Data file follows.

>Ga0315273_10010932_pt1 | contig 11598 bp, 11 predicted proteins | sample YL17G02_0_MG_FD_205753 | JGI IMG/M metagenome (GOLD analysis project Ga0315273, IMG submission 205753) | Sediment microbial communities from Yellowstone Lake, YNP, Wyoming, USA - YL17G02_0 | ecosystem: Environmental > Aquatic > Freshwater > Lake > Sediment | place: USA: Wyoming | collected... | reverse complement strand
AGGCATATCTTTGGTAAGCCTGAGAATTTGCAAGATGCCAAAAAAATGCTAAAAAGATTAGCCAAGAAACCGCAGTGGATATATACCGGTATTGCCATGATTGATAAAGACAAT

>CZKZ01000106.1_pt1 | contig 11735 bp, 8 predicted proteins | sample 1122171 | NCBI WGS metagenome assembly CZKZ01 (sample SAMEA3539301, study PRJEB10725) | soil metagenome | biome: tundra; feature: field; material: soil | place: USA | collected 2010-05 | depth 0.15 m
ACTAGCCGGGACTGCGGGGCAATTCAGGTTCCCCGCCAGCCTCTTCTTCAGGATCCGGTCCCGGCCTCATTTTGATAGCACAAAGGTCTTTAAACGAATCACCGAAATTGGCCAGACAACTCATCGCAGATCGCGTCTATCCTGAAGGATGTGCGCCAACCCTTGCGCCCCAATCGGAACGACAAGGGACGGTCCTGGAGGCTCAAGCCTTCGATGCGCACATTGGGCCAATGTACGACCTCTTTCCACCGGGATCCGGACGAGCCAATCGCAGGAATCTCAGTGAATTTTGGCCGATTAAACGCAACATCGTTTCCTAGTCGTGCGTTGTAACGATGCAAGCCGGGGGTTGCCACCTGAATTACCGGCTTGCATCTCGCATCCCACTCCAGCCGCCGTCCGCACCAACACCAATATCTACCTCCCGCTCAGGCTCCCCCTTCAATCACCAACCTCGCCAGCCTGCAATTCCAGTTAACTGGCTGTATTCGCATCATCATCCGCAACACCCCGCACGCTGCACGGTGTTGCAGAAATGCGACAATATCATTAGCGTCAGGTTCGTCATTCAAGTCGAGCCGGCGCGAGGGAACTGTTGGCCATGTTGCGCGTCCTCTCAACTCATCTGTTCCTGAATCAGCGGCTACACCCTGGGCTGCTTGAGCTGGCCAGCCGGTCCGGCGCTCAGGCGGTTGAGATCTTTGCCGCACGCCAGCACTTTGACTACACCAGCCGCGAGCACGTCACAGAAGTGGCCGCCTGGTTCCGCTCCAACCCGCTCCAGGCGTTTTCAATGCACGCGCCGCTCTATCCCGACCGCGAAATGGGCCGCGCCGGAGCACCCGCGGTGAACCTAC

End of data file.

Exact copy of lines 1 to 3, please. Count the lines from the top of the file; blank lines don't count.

>Ga0315273_10010932_pt1 | contig 11598 bp, 11 predicted proteins | sample YL17G02_0_MG_FD_205753 | JGI IMG/M metagenome (GOLD analysis project Ga0315273, IMG submission 205753) | Sediment microbial communities from Yellowstone Lake, YNP, Wyoming, USA - YL17G02_0 | ecosystem: Environmental > Aquatic > Freshwater > Lake > Sediment | place: USA: Wyoming | collected... | reverse complement strand
AGGCATATCTTTGGTAAGCCTGAGAATTTGCAAGATGCCAAAAAAATGCTAAAAAGATTAGCCAAGAAACCGCAGTGGATATATACCGGTATTGCCATGATTGATAAAGACAAT

>CZKZ01000106.1_pt1 | contig 11735 bp, 8 predicted proteins | sample 1122171 | NCBI WGS metagenome assembly CZKZ01 (sample SAMEA3539301, study PRJEB10725) | soil metagenome | biome: tundra; feature: field; material: soil | place: USA | collected 2010-05 | depth 0.15 m